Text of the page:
In the case of law enforcement, sophisticated (audio)visuals can be used to deceive officers. This may then push officers to take the wrong course of action (e.g. unnecessary, inappropriate, wrong suspect). For businesses, deepfakes can persuade or refrain companies into/from taking on certain investment opportunities or partnerships.
Undermine safety, trust and democratic processes
Deepfakes increase the chances that someone can induce a public panic. False emergency alerts in the form of deepfakes could go viral due to social media distribution capabilities, and these alerts can forge hyper-realistic evidence thereby increasing their persuasiveness. Deepfakes can reinforce and exacerbate the underlying social division, but they can also trick communities into certain actions (for example, a fake video of a community leader calling for civil unrest and riots could lead to violent action). The technology can be used to create inflammatory content - such as convincing video footage of military forces committing war crimes - with the goal of radicalizing communities, recruiting, or inciting violence. Or it can be used to falsely represent police officers committing crimes in order to discredit them or even provoke violence against them.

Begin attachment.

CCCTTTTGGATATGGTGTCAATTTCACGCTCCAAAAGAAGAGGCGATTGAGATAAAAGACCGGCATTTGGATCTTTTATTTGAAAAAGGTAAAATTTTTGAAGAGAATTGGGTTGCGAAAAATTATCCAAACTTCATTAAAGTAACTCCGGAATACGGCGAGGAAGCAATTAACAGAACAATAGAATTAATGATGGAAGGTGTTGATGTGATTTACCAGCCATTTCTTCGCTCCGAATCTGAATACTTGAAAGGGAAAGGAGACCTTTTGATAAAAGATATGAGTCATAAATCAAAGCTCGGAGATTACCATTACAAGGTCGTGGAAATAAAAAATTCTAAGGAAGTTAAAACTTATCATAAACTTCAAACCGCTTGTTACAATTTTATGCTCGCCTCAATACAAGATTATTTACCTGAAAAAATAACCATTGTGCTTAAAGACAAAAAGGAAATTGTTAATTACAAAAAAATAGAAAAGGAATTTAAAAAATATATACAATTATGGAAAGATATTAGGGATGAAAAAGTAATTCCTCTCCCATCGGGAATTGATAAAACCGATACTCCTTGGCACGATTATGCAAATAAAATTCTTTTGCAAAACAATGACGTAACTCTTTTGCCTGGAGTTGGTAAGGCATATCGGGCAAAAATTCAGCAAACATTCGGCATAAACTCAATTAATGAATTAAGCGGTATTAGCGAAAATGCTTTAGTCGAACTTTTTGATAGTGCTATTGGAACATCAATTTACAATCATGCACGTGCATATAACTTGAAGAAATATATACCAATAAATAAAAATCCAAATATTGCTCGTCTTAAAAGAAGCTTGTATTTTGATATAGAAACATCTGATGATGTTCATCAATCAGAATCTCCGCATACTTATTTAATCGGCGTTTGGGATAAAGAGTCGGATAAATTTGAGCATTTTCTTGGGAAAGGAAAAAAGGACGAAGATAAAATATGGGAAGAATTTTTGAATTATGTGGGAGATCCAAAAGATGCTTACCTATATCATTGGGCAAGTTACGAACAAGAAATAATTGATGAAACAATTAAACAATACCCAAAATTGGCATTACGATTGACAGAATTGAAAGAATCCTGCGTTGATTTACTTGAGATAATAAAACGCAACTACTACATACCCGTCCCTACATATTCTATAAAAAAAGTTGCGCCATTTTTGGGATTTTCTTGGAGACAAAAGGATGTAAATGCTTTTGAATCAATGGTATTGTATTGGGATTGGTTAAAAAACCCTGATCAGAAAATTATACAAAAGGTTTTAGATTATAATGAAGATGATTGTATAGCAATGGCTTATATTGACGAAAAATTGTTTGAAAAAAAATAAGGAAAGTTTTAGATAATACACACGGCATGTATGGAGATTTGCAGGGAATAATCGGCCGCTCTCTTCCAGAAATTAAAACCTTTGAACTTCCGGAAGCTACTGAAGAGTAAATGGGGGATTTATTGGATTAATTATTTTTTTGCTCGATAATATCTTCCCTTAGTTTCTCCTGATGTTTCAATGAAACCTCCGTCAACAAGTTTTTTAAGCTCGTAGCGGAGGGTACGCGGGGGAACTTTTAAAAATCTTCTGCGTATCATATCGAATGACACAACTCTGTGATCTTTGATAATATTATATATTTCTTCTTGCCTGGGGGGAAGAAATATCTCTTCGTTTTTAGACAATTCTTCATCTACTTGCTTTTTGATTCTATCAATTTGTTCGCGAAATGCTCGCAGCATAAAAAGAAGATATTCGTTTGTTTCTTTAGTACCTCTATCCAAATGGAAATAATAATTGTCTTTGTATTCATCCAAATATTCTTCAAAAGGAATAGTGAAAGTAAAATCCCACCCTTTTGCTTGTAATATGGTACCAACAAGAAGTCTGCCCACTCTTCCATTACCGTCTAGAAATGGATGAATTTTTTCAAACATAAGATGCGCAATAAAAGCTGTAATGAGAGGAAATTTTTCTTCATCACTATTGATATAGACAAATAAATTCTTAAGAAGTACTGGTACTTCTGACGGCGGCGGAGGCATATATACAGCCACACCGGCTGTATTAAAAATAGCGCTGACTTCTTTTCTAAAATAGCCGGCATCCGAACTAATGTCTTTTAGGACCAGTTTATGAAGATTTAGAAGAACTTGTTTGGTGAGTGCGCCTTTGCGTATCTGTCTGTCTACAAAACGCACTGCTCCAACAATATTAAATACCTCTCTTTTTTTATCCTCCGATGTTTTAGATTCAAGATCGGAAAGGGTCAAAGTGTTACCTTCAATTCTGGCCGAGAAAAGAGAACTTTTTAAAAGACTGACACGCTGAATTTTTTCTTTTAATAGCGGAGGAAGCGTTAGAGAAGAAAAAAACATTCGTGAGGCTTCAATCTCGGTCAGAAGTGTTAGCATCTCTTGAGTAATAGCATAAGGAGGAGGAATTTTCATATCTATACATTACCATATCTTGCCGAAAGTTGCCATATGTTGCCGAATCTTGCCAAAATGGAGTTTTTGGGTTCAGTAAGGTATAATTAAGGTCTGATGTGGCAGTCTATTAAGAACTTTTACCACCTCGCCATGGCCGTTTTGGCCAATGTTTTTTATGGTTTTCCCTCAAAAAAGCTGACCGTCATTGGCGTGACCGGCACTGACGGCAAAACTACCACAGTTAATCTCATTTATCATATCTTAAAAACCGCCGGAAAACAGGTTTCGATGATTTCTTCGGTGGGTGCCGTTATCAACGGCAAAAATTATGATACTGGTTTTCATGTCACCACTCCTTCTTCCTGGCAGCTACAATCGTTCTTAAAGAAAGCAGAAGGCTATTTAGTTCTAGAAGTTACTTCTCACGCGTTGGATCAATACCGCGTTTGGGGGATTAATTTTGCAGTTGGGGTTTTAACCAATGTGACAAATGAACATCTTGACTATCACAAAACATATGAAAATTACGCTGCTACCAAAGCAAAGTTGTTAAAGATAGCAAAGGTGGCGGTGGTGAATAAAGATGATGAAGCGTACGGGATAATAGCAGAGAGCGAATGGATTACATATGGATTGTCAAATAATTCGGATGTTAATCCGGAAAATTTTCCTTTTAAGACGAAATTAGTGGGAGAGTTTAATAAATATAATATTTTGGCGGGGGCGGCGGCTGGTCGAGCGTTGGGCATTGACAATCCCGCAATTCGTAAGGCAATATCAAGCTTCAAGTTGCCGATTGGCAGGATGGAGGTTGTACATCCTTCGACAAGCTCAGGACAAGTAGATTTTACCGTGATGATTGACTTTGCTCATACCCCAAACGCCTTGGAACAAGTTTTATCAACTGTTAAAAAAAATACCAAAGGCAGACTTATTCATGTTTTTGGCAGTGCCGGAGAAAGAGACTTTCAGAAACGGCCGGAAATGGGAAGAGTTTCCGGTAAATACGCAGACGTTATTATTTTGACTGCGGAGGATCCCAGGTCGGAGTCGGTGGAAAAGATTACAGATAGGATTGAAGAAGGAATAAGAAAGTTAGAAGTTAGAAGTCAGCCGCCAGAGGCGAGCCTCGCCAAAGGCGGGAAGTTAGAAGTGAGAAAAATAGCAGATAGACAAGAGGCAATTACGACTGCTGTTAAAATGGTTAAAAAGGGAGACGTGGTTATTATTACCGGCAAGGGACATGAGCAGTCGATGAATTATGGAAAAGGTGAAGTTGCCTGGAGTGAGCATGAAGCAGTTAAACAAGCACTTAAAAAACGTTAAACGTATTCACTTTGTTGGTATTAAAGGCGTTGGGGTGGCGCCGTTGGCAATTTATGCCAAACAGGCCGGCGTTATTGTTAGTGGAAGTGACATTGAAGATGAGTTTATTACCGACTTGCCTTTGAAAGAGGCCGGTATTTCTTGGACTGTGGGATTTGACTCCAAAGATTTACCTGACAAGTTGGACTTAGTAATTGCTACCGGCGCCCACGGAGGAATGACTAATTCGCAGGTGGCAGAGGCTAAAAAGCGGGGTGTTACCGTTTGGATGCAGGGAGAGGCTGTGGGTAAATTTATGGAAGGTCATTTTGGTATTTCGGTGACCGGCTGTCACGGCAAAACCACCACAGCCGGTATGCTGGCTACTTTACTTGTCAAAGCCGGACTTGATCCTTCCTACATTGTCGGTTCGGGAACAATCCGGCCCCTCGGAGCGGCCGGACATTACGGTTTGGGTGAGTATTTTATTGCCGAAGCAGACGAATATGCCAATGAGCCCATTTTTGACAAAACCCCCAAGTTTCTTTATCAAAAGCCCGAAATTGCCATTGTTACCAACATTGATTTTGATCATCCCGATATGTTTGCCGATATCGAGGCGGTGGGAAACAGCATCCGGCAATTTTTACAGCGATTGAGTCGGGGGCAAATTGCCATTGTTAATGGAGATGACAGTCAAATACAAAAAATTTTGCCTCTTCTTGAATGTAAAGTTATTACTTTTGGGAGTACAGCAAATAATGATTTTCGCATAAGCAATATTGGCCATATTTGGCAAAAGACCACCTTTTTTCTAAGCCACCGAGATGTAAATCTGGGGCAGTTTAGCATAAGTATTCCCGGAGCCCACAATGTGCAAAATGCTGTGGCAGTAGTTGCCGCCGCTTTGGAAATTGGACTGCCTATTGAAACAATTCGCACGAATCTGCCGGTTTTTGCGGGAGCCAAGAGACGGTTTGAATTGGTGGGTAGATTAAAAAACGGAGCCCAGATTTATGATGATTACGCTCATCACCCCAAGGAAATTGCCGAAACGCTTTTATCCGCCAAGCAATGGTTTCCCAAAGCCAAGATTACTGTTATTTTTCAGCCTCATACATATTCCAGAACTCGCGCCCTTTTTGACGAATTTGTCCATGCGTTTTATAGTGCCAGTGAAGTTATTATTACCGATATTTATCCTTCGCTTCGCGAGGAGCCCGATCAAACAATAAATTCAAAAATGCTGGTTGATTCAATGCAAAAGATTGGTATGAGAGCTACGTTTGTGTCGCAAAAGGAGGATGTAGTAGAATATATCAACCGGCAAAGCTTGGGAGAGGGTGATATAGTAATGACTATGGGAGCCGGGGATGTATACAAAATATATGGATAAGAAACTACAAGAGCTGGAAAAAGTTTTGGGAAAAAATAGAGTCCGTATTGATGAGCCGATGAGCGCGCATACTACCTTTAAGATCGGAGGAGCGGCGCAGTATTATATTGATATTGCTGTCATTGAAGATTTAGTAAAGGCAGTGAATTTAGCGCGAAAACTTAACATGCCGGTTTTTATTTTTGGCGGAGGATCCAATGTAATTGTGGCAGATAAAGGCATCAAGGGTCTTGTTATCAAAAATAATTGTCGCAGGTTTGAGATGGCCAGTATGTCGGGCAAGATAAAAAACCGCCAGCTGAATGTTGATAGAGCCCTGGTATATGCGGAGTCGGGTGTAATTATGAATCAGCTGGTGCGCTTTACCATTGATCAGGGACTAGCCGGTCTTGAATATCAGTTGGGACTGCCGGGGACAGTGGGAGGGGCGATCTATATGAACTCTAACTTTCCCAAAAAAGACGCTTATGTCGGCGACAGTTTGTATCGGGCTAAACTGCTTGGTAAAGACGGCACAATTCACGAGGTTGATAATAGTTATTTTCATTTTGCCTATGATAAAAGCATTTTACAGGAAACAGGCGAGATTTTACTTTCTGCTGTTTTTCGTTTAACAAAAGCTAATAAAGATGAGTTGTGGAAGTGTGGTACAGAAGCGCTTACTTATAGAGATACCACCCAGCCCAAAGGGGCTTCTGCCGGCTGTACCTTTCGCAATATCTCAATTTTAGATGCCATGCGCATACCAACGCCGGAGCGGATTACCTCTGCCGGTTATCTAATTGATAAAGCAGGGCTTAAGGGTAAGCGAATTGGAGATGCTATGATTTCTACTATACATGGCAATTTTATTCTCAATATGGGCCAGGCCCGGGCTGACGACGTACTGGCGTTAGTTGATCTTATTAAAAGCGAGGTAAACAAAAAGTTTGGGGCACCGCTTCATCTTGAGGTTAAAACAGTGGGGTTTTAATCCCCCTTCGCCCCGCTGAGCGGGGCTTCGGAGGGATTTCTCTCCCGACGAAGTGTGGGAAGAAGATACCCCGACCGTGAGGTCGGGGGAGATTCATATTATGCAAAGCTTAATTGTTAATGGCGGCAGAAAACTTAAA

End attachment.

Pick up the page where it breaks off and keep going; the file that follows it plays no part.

Auditory and visual recordings are vital intelligence for police work and often used as evidence in court, since such recordings are viewed as a truthful account of an event. Despite the fact that picture and audio alteration have been known methods for a long time, these manipulations are typically detectable. Deepfakes provide the ability to create extremely sophisticated auditory and visual material that is difficult to distinguish from real audio and video recordings. If all evidence has to be verified for authenticity, this could lead to a huge increase in costs and time for lawsuits. Furthermore, it could also result in limiting the use of video as proof of human rights violations and crimes, thereby obstructing accountability and justice.
Future outlook and possible countermeasures